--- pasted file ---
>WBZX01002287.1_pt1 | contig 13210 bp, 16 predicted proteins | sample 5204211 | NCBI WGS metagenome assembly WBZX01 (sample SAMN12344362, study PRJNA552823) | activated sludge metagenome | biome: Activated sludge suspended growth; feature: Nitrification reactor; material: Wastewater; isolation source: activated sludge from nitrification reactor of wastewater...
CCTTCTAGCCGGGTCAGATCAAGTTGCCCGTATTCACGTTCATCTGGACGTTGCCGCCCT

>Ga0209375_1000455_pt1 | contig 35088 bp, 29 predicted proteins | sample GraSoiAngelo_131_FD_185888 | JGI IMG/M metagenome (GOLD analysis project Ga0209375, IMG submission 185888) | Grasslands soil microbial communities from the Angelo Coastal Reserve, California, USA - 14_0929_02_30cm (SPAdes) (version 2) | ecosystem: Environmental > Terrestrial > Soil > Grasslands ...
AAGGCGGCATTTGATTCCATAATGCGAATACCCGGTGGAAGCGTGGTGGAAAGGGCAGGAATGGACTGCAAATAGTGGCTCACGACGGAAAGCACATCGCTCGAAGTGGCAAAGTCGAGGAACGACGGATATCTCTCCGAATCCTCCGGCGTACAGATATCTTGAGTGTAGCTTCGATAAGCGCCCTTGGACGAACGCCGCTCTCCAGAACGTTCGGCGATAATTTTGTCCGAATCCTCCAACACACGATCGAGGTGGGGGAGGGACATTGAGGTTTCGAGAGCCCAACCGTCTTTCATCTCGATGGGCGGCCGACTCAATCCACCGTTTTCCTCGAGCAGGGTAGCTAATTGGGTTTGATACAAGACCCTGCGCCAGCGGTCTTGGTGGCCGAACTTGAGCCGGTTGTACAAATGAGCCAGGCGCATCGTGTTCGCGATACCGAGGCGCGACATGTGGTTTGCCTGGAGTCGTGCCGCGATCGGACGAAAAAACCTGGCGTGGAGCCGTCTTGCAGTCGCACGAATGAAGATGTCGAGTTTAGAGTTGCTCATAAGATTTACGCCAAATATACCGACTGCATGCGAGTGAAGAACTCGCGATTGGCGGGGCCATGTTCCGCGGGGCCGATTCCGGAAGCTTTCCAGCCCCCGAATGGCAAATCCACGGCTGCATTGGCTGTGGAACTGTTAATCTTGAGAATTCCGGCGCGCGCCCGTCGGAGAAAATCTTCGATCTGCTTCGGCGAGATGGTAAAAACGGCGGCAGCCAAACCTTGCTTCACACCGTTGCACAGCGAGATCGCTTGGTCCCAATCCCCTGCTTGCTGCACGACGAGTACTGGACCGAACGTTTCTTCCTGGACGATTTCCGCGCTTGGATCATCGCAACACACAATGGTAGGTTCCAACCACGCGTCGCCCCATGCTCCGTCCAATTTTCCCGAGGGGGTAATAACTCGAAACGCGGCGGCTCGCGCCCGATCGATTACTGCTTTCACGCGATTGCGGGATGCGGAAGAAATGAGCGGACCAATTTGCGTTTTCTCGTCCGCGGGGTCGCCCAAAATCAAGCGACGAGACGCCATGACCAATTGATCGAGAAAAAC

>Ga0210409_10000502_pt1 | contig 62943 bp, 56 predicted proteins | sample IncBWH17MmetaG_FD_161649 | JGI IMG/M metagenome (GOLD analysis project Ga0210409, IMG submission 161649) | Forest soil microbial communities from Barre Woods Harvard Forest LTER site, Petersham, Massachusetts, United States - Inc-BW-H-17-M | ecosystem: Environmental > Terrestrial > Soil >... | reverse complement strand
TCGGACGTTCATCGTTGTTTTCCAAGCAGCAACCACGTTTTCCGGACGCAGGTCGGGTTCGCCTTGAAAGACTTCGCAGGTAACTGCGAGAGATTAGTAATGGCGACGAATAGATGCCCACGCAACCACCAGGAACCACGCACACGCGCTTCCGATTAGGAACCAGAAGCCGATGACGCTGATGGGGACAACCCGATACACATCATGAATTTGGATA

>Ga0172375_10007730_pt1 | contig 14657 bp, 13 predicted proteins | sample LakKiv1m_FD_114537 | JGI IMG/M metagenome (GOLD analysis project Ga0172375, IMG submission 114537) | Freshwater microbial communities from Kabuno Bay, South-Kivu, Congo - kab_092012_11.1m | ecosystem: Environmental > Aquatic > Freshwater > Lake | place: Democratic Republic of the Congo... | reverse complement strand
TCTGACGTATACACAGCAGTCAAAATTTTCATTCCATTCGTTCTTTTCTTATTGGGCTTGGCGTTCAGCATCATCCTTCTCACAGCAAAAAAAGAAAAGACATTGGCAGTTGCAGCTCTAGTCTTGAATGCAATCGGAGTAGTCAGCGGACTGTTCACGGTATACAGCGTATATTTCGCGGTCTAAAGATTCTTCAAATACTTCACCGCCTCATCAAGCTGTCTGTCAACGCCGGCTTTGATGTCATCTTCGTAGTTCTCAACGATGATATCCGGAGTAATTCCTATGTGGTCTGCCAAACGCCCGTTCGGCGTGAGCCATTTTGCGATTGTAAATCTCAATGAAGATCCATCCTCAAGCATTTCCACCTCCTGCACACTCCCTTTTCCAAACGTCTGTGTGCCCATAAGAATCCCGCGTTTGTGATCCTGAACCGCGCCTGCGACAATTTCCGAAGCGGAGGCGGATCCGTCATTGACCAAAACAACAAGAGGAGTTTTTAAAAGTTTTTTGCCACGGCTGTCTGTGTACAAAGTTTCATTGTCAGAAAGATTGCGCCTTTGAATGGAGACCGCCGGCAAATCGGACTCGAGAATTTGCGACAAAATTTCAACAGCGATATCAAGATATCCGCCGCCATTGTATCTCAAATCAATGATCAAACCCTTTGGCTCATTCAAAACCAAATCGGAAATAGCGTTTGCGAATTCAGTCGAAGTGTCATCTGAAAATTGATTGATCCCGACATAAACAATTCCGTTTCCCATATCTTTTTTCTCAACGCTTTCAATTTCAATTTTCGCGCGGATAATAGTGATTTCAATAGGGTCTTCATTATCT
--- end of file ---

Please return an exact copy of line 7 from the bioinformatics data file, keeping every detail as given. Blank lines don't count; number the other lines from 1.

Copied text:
>Ga0172375_10007730_pt1 | contig 14657 bp, 13 predicted proteins | sample LakKiv1m_FD_114537 | JGI IMG/M metagenome (GOLD analysis project Ga0172375, IMG submission 114537) | Freshwater microbial communities from Kabuno Bay, South-Kivu, Congo - kab_092012_11.1m | ecosystem: Environmental > Aquatic > Freshwater > Lake | place: Democratic Republic of the Congo... | reverse complement strand